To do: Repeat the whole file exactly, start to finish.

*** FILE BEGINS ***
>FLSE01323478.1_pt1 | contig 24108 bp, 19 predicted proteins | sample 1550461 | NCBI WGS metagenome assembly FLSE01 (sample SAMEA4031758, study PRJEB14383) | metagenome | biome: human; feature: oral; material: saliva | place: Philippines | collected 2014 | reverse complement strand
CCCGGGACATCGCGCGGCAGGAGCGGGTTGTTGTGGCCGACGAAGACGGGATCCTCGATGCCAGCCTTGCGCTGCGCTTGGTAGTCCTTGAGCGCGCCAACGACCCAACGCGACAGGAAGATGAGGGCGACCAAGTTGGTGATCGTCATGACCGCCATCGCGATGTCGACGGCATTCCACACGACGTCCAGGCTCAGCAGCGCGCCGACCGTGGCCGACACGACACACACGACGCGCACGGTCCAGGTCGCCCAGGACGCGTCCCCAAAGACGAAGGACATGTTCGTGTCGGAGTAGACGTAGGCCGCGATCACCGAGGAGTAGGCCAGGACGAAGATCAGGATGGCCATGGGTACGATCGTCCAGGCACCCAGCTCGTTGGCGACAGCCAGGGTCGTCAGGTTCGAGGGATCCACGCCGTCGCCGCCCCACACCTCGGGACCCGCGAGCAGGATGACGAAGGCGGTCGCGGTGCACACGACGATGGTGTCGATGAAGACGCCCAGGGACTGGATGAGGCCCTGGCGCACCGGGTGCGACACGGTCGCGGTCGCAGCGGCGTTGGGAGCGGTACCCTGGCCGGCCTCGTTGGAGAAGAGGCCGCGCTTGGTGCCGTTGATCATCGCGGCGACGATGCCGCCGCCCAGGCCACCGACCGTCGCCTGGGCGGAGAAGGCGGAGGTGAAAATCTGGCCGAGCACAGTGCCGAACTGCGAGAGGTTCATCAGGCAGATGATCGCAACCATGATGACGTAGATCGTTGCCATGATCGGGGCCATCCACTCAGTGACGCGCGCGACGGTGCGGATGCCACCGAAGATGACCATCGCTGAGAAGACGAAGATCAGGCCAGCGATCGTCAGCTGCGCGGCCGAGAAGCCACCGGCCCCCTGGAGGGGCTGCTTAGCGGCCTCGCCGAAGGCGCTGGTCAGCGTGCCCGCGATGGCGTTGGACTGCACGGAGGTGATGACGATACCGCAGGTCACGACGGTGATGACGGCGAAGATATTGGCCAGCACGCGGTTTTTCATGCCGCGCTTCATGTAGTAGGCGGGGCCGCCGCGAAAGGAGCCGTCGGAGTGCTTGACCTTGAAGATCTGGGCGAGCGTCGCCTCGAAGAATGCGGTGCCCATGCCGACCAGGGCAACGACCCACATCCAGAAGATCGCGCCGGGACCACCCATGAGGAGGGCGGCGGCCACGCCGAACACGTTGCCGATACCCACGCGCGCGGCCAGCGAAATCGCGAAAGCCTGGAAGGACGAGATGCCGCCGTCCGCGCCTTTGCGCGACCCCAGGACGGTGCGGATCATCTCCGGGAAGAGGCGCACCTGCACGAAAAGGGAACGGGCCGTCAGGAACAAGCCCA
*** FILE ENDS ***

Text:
>FLSE01323478.1_pt1 | contig 24108 bp, 19 predicted proteins | sample 1550461 | NCBI WGS metagenome assembly FLSE01 (sample SAMEA4031758, study PRJEB14383) | metagenome | biome: human; feature: oral; material: saliva | place: Philippines | collected 2014 | reverse complement strand
CCCGGGACATCGCGCGGCAGGAGCGGGTTGTTGTGGCCGACGAAGACGGGATCCTCGATGCCAGCCTTGCGCTGCGCTTGGTAGTCCTTGAGCGCGCCAACGACCCAACGCGACAGGAAGATGAGGGCGACCAAGTTGGTGATCGTCATGACCGCCATCGCGATGTCGACGGCATTCCACACGACGTCCAGGCTCAGCAGCGCGCCGACCGTGGCCGACACGACACACACGACGCGCACGGTCCAGGTCGCCCAGGACGCGTCCCCAAAGACGAAGGACATGTTCGTGTCGGAGTAGACGTAGGCCGCGATCACCGAGGAGTAGGCCAGGACGAAGATCAGGATGGCCATGGGTACGATCGTCCAGGCACCCAGCTCGTTGGCGACAGCCAGGGTCGTCAGGTTCGAGGGATCCACGCCGTCGCCGCCCCACACCTCGGGACCCGCGAGCAGGATGACGAAGGCGGTCGCGGTGCACACGACGATGGTGTCGATGAAGACGCCCAGGGACTGGATGAGGCCCTGGCGCACCGGGTGCGACACGGTCGCGGTCGCAGCGGCGTTGGGAGCGGTACCCTGGCCGGCCTCGTTGGAGAAGAGGCCGCGCTTGGTGCCGTTGATCATCGCGGCGACGATGCCGCCGCCCAGGCCACCGACCGTCGCCTGGGCGGAGAAGGCGGAGGTGAAAATCTGGCCGAGCACAGTGCCGAACTGCGAGAGGTTCATCAGGCAGATGATCGCAACCATGATGACGTAGATCGTTGCCATGATCGGGGCCATCCACTCAGTGACGCGCGCGACGGTGCGGATGCCACCGAAGATGACCATCGCTGAGAAGACGAAGATCAGGCCAGCGATCGTCAGCTGCGCGGCCGAGAAGCCACCGGCCCCCTGGAGGGGCTGCTTAGCGGCCTCGCCGAAGGCGCTGGTCAGCGTGCCCGCGATGGCGTTGGACTGCACGGAGGTGATGACGATACCGCAGGTCACGACGGTGATGACGGCGAAGATATTGGCCAGCACGCGGTTTTTCATGCCGCGCTTCATGTAGTAGGCGGGGCCGCCGCGAAAGGAGCCGTCGGAGTGCTTGACCTTGAAGATCTGGGCGAGCGTCGCCTCGAAGAATGCGGTGCCCATGCCGACCAGGGCAACGACCCACATCCAGAAGATCGCGCCGGGACCACCCATGAGGAGGGCGGCGGCCACGCCGAACACGTTGCCGATACCCACGCGCGCGGCCAGCGAAATCGCGAAAGCCTGGAAGGACGAGATGCCGCCGTCCGCGCCTTTGCGCGACCCCAGGACGGTGCGGATCATCTCCGGGAAGAGGCGCACCTGCACGAAAAGGGAACGGGCCGTCAGGAACAAGCCCA